After mere minutes of walking through the Jerusalem market, I found myself outside Israel’s holiest place – and I haven’t even heard of it. The street had led directly from the Jaffa Gate to the Western Wall and we were now outside the Plaza which housed it.
Before me lies an expanse of synagogues and golden mosque roofs. Arabic dwellings rectangular, like lego houses.
We have stopped off at a lookout point to view, from above, the Old City that I’ve only read about, and now Jerusalem spread across the desert plain in front of us.
We are surrounded not by sand dunes, but parched hills with a bristly beard of dry grass. Over the hills lies visible tread of where a dry fire spread and then halted – the trees dead, black like ash, distinct from those mere inches away that remained untouched.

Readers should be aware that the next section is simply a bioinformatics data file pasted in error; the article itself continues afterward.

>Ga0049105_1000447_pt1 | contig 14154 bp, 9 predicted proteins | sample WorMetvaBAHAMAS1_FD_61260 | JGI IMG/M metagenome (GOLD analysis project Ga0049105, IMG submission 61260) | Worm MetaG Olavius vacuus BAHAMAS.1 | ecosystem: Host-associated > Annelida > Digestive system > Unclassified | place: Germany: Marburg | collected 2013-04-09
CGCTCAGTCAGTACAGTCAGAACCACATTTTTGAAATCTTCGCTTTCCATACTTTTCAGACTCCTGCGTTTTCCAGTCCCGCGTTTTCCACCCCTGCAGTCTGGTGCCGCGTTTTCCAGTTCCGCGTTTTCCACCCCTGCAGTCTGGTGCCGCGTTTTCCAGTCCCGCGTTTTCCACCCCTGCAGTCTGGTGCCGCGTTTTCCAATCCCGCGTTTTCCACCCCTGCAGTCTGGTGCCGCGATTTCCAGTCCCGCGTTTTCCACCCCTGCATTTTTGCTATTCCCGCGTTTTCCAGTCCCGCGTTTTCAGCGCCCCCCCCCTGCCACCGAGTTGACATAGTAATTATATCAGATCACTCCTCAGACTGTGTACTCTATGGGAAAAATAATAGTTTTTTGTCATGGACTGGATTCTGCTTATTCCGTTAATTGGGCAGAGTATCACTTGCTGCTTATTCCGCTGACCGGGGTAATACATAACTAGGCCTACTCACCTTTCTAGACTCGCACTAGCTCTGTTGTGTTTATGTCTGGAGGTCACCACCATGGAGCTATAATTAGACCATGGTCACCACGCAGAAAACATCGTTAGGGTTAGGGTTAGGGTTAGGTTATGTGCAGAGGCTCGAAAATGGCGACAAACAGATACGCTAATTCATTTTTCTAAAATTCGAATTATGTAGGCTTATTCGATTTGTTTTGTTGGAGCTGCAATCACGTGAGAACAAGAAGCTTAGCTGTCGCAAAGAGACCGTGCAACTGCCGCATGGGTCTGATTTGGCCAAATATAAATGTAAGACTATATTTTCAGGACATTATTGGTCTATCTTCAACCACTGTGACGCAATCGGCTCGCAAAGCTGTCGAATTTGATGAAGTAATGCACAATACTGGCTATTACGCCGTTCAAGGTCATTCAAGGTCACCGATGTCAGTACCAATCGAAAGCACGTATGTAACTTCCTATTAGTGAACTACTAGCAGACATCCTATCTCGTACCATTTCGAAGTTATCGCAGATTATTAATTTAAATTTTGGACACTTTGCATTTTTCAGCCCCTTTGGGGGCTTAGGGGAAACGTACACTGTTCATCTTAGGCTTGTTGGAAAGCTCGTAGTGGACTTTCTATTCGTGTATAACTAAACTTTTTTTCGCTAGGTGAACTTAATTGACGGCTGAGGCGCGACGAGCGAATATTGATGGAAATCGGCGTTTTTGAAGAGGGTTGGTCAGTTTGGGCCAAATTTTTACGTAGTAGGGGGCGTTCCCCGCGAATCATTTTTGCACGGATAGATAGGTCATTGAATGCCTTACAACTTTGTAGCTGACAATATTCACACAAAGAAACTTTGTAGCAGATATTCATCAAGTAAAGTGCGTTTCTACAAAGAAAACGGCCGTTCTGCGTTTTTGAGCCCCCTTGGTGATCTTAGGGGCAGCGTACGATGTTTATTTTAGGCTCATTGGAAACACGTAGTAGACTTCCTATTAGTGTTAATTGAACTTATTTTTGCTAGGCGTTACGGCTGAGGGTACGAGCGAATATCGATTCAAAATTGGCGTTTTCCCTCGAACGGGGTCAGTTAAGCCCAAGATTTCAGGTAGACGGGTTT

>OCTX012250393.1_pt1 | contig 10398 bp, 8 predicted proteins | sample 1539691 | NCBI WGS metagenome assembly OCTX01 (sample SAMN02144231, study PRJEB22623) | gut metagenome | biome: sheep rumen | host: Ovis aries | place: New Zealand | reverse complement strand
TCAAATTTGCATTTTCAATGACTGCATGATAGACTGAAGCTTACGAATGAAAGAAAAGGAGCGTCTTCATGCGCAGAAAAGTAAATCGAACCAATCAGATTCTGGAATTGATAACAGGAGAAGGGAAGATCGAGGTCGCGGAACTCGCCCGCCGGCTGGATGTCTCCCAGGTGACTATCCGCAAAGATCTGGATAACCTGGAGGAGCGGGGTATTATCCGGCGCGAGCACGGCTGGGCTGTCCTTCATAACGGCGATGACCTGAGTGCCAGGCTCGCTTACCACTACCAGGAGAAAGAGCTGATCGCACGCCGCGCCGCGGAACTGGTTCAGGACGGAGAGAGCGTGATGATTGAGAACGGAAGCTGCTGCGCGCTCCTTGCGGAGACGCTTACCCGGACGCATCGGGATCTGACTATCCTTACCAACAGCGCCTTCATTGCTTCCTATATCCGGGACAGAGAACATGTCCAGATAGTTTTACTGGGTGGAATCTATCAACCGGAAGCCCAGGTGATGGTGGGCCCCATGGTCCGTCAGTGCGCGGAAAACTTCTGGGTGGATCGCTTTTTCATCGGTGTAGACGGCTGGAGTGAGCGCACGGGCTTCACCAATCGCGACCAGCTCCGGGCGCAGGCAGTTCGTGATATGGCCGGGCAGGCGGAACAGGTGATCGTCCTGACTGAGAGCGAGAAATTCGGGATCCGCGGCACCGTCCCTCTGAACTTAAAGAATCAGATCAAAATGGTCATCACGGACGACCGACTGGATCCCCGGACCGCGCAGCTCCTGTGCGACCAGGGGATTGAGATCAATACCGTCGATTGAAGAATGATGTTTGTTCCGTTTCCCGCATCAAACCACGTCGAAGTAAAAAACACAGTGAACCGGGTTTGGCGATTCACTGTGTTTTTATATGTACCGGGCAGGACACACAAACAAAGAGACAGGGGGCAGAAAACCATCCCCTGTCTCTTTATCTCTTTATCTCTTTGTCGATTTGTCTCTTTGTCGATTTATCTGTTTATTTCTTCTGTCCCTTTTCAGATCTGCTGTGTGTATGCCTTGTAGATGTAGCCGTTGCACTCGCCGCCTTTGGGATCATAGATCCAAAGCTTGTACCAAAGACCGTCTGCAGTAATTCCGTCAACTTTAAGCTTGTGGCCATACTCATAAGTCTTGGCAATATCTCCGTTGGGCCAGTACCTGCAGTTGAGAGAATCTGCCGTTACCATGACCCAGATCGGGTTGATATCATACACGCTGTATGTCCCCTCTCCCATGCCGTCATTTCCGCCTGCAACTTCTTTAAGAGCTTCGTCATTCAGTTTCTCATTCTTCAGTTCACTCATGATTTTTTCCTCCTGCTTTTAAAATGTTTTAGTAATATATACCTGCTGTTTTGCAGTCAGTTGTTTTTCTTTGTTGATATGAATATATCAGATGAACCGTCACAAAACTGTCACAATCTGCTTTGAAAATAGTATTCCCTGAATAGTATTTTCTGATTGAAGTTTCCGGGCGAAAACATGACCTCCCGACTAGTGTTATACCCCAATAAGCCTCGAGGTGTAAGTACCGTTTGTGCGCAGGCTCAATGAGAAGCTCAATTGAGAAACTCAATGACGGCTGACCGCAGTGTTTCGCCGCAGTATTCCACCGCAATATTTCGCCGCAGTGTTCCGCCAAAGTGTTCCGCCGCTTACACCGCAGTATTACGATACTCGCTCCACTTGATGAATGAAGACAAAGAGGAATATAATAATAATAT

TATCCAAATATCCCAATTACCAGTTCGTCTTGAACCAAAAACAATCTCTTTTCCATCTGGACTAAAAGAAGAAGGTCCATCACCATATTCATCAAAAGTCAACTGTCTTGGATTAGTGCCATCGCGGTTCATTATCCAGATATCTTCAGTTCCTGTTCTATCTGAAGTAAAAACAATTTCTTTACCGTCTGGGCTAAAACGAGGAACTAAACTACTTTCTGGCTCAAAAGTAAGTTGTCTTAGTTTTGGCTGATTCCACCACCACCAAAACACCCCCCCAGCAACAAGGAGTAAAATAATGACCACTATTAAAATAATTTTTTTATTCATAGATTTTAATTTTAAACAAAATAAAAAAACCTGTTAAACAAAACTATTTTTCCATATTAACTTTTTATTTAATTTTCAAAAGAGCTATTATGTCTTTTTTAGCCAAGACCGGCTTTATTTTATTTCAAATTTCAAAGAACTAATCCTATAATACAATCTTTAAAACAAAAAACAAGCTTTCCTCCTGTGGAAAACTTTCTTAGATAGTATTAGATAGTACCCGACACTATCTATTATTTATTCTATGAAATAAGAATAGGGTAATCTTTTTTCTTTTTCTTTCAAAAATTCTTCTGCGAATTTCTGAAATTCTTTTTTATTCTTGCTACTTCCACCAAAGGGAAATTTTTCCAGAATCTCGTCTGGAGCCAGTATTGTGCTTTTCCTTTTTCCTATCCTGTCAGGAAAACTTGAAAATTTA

Dassa is adorable, sweet, and quirky. She wears a small fabric headband, which, while looking like a fashion accessory, actually denotes that she is religious and married.
Her and Itai, my friend and now host in Israel, had met when both attended the University of Jerusalem. While she now lives in the area with her husband, amidst busy schedules of work, school and travels, they still manage to catch up every once in a while.